Harry Potter fiction or iPhone weaponry? The 'dormant cyber pathogen' at the heart of Apple vs. FBI

The battle over unlocking an iPhone tied to a terrorist attack takes a turn for the baffling.

Katie Collins
Katie Collins Senior European Correspondent
Katie a UK-based news reporter and features writer. Officially, she is CNET's European correspondent, covering tech policy and Big Tech in the EU and UK. Unofficially, she serves as CNET's Taylor Swift correspondent. You can also find her writing about tech for good, ethics and human rights, the climate crisis, robots, travel and digital culture. She was once described a "living synth" by London's Evening Standard for having a microchip injected into her hand.
2 min read

The FBI vs. Apple latest: Harry Potter fan fiction confusion.


Why should Apple unlock the much-disputed iPhone at the center of its battle with the FBI? It may hold a "dormant cyber pathogen," according to a court filing from the district attorney for California's San Bernardino County.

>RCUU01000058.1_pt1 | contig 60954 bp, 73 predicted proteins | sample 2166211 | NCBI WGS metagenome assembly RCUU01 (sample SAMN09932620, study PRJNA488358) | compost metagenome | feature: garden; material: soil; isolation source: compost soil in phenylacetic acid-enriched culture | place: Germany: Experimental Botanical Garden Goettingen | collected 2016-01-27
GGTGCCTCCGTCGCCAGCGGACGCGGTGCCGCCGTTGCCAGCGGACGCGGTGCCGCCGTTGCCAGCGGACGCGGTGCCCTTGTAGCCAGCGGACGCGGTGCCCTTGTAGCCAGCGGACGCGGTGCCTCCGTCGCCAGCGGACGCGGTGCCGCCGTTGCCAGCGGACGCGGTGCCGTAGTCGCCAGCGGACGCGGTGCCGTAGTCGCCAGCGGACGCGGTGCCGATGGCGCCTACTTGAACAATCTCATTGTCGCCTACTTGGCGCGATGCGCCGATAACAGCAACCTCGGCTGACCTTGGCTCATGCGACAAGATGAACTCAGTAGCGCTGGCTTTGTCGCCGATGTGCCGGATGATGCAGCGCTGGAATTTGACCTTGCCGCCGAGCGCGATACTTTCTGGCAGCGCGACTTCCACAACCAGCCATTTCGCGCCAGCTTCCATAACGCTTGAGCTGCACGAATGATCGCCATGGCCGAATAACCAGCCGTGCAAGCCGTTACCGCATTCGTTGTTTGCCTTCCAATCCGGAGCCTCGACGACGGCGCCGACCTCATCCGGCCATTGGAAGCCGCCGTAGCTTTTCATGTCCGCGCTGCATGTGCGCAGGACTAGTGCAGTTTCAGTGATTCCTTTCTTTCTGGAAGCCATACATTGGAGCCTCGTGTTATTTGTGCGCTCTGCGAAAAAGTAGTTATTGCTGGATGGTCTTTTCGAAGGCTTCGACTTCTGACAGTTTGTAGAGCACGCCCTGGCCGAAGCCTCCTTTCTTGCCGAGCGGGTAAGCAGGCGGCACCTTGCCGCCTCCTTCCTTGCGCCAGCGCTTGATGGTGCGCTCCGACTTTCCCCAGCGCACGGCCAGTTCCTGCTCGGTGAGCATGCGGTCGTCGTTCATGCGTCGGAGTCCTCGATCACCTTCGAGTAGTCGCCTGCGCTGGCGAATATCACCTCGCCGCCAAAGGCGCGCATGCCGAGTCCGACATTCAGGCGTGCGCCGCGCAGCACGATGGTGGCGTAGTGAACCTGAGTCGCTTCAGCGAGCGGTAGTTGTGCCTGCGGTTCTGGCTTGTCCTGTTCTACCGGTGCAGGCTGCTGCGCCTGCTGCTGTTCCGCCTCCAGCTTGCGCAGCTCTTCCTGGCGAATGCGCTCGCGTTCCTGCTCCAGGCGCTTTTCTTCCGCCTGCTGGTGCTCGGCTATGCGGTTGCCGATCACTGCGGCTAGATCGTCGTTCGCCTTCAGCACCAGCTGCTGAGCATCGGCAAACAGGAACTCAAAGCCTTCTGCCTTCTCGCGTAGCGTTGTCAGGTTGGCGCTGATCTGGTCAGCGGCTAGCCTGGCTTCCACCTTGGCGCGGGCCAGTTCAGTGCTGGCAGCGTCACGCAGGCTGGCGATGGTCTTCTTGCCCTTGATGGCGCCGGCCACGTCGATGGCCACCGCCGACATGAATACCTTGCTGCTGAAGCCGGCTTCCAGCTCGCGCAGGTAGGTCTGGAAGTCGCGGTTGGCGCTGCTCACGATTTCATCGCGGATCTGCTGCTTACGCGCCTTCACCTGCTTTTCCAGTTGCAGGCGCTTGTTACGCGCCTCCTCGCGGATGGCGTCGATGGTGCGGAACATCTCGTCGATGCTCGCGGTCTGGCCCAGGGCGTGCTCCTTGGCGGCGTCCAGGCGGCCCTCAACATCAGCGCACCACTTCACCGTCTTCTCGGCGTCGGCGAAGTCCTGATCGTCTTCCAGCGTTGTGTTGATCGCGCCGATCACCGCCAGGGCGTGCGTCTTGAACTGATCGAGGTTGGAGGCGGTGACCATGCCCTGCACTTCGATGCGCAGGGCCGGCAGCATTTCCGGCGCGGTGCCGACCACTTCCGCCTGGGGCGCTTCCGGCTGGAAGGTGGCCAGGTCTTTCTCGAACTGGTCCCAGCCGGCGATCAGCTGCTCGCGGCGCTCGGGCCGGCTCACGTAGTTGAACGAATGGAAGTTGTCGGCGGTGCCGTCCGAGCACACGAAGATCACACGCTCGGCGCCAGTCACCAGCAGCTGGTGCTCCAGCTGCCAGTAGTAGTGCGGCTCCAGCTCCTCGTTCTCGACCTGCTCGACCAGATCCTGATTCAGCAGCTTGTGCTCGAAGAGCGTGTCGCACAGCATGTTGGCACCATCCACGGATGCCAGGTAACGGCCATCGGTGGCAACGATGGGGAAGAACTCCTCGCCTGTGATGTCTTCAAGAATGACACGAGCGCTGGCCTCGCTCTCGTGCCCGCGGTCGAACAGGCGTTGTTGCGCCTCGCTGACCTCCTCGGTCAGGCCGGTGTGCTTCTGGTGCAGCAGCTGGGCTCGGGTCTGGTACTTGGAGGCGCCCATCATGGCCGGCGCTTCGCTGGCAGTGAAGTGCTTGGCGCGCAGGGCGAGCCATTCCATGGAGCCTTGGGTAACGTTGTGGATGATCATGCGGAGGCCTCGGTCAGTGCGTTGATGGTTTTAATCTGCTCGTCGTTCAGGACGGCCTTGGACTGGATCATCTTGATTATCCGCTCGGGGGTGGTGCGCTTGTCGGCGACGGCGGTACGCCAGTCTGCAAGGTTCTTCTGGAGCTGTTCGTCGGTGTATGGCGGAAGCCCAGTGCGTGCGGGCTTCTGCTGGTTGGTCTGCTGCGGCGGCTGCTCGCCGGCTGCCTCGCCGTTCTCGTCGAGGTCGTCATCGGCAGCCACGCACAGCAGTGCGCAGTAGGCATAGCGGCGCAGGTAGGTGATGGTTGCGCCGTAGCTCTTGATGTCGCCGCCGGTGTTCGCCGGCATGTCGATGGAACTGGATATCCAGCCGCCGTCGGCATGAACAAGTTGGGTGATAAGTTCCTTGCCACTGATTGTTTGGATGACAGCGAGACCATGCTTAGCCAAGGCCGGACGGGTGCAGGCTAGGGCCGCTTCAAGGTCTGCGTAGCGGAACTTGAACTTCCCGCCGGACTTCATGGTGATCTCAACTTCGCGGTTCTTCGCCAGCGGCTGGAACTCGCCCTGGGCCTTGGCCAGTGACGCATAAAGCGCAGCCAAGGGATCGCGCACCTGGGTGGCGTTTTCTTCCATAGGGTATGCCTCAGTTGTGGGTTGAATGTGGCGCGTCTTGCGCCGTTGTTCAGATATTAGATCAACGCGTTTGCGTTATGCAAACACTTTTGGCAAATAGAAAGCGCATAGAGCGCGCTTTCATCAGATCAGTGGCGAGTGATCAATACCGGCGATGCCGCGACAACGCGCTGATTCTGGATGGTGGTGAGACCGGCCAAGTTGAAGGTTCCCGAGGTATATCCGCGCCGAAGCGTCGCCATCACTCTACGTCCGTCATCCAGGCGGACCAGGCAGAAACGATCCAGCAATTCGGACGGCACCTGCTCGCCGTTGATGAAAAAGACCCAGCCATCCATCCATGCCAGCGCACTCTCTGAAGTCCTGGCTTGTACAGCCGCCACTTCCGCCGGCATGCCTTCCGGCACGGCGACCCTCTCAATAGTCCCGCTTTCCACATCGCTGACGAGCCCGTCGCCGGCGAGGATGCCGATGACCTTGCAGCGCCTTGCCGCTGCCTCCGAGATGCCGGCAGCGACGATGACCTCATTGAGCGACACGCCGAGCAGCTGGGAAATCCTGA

That certainly sounds scary, but what is a dormant cyber pathogen exactly?

iPhone forensics expert Jonathan Zdziarski, who knows a fair bit about computer science and information security, was just as baffled as the rest of us. The phrase doesn't exist in computer science, according to Zdziarski. So, he went in search of answers.

What he found was "what appears to be Harry Potter fiction," Zdziarski reported in a blog post on Thursday. His search led him to the profile of a fan-fiction fan who goes by the name of "Cyber Pathogen" and describes themselves as a Demigod from Gryffindor.

In the court filing, County District Attorney Michael Ramos says the dormant cyber pathogen might be a weapon that could trigger an attack on the San Bernardino County computer network.

It's just the latest twist in the ongoing battle between Apple and the FBI over an iPhone 5C used by one of the terrorists involved in a December massacre in San Bernardino, in which 14 people died and 20 others were wounded.

A court hearing to determine whether Apple should be forced to comply with the FBI's request is set for March 22 in federal court in Riverside, California.

Apple and the San Bernardino district attorney's office couldn't be reached for comment.

Read our full story on the district attorney's filing in support of the FBI and check out all of our Apple vs. FBI coverage.